September signifies so many changes – subtle changes in the temperature which ultimately heralds seasonal changes; damp mornings and cool breezes (or torrential downpours and storm force winds) announce the start of the transformation of leaves from green to autumnal shades; each day becomes a little shorter and shops start advertising Christmas goodies. Did I mention that there are only 13 more Wednesdays until Christmas???????
One of the biggest changes that occur in September is the start of a new academic year; a new term and for some children it means starting a new school or starting school for the first time. Many children will have started back to school in a different classroom with a different teacher. The work may be harder and more challenging. It can be difficult to adapt back to routine when you have been out of the classroom for 6-7 weeks. This applies not just to the children but also to the parents and the teachers.
Change can be good but it can also be an anxious time for both children and parents. You have already checked off your ‘to do lists’, items such as uniform. PE kit, lunch boxes etc. No matter how many check-lists you have, you may need to just sit back, breath and relax. You have planned any carpooling arrangements; told the school about your child’s medical history and may even have signed up to help out at school on a regular basis but is that enough you ask?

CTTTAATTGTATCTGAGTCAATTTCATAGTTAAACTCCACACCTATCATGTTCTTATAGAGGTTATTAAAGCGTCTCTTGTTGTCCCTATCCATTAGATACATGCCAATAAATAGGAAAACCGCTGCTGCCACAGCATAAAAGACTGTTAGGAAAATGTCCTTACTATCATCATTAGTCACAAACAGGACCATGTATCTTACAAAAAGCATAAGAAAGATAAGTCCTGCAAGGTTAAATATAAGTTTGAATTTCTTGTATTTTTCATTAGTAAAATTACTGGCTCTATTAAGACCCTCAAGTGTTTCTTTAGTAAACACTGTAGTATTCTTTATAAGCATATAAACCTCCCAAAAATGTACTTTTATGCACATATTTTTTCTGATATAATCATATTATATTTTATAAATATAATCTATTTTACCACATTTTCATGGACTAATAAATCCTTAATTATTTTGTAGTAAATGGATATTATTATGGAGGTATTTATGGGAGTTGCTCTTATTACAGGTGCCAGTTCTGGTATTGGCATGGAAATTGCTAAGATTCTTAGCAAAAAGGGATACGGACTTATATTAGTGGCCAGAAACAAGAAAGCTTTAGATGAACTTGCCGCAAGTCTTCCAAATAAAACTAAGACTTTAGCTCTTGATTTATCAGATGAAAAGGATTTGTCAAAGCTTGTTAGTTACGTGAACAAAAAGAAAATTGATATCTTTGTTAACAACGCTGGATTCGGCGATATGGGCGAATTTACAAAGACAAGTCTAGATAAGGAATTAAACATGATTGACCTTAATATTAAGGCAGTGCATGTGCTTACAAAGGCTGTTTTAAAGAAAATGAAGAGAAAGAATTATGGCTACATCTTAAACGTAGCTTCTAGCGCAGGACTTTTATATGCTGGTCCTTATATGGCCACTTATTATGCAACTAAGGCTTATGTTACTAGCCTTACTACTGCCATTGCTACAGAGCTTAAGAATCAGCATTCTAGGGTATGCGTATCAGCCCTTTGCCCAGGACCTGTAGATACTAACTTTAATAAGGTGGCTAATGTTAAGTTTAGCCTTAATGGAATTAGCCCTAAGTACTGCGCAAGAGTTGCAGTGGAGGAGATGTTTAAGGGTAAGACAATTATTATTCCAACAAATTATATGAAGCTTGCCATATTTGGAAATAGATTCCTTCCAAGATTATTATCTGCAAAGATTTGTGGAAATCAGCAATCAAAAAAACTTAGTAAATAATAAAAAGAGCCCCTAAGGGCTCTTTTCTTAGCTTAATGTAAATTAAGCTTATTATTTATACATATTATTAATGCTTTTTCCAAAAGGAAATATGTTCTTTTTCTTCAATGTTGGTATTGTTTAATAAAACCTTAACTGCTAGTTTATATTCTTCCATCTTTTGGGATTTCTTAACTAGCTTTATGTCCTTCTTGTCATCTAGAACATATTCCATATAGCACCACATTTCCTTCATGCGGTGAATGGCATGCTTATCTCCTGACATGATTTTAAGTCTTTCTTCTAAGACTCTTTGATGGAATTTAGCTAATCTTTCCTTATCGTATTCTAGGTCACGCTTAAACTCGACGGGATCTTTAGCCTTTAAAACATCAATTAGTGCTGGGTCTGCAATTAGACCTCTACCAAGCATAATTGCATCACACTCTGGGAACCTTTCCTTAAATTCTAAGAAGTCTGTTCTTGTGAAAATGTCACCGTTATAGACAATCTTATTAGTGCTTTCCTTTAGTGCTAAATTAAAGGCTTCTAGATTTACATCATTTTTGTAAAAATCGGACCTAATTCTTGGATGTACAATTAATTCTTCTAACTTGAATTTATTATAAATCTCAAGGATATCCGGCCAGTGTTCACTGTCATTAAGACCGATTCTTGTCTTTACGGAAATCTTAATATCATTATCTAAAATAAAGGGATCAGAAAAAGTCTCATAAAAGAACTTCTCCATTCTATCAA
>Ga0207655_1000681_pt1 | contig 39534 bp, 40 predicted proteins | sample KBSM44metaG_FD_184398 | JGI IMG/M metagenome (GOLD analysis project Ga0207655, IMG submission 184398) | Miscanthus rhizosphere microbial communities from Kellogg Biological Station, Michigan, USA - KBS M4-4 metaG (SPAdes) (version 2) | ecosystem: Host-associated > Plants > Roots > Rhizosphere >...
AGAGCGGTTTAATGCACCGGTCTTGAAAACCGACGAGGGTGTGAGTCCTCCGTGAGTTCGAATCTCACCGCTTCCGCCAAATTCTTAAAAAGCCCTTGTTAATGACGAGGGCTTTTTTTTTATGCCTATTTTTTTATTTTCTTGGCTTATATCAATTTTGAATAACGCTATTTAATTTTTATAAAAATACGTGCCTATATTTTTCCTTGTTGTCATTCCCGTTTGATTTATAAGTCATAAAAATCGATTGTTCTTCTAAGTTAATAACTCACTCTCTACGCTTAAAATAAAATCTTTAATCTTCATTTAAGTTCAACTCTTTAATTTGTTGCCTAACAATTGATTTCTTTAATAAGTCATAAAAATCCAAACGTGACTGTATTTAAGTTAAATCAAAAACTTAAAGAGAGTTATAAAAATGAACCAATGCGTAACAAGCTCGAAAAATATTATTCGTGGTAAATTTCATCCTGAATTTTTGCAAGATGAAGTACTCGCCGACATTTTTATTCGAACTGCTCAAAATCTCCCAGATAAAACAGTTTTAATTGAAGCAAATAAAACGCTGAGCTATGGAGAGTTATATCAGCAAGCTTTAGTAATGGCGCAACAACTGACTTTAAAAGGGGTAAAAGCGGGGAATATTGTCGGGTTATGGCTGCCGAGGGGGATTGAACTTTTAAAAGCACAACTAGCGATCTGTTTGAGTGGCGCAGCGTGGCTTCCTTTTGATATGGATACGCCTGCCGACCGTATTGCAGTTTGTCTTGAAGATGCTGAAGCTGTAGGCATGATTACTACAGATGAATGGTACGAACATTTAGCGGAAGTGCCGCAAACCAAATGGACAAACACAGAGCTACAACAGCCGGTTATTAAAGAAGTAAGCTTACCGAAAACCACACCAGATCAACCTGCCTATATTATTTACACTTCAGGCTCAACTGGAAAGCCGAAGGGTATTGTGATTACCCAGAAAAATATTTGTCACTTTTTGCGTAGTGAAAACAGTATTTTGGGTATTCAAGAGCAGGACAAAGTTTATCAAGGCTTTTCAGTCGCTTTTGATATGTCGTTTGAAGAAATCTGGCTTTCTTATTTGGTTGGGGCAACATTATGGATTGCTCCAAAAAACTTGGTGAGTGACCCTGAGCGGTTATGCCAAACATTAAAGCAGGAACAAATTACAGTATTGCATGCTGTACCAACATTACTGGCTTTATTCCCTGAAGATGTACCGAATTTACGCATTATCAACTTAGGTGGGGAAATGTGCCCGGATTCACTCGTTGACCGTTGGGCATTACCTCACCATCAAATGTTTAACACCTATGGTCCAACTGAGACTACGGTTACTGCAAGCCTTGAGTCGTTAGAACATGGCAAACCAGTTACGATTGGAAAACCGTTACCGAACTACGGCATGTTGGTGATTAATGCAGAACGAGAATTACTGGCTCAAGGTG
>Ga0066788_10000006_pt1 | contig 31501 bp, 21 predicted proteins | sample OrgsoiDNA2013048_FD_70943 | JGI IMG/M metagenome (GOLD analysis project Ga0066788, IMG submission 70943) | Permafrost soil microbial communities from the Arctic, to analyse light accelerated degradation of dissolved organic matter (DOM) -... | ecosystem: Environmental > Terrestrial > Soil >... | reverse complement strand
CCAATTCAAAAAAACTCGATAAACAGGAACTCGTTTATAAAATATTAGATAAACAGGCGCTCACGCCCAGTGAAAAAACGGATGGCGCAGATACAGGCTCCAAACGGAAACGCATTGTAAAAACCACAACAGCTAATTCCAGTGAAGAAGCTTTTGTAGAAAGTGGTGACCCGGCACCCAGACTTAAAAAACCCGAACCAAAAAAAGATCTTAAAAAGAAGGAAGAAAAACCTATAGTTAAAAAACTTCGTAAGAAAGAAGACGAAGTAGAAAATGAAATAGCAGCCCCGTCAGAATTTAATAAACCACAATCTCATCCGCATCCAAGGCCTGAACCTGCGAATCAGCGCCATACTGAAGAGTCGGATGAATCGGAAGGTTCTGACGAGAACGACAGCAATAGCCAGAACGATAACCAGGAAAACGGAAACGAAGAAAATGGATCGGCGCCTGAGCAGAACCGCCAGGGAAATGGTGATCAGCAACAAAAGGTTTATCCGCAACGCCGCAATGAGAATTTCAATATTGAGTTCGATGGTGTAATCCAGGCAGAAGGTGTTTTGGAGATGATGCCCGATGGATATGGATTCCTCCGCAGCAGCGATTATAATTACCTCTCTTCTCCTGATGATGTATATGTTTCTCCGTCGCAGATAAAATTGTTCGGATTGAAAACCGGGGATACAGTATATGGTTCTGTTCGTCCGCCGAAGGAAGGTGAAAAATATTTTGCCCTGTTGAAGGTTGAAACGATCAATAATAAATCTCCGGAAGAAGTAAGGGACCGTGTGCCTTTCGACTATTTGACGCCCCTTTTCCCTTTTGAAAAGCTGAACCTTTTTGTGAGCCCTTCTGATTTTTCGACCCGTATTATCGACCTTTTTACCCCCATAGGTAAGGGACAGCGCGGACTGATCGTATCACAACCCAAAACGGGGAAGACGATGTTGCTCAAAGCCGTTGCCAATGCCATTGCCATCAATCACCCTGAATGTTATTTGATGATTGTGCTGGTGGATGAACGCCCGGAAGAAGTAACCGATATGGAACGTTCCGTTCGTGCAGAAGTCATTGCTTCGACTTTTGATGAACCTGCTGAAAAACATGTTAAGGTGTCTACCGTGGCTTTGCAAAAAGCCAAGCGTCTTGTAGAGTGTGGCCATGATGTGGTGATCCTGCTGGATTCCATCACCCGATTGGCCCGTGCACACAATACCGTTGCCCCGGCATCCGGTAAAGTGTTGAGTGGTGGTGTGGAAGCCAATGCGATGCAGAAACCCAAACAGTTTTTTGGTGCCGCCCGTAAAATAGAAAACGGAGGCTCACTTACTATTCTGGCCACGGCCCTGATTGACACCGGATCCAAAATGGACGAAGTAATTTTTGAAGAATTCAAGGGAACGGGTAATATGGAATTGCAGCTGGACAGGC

Surely you have done so much organising that you have covered all of the bases. You have organised support if your child becomes unwell at school and you are in work plus every other eventuality. But there are a few other things that you can plan for. One of the biggest problems that I always experienced as a teacher was making sure that newsletters and letters about trips etc. arrived home. As a parent I always thought that I had always checked their school bags for letters from school! Sound familiar?
Generally I have found the younger the child the more likely they are to remember to hand over any communications from school; the older they get the more likely they are to have stuffed the letter a pocket or bag that gets left there to become illegible. You can ask them every day if there are any letters from school and they will probably say ‘no’, as a lot escapes their minds during the journey from school to home. This can happen even if the letter is about a really cool class trip.
To counteract this, try to get your child to empty their bag when they get home from school and ask them to put any letters in an agreed place such as a home made/decorated box for letters. By using a system like this the start of the new academic year you may stand a chance of getting most if not all of the communications that are sent home via the ‘pupil postman’. As a backup plan as most schools post their newsletters online, get in the habit of checking the school website (also good for checking homework details).
If you child is lucky enough to attend sessions at Wembley tutoring Centre, you will find a similar system in place for sharing general information and updates. In my next few blogs we will be looking at ideas that you can use to make homework less of a chore; communication with your child and what to do when you have concerns about their progress and the best way to support them when they are experiencing and learning difficulties.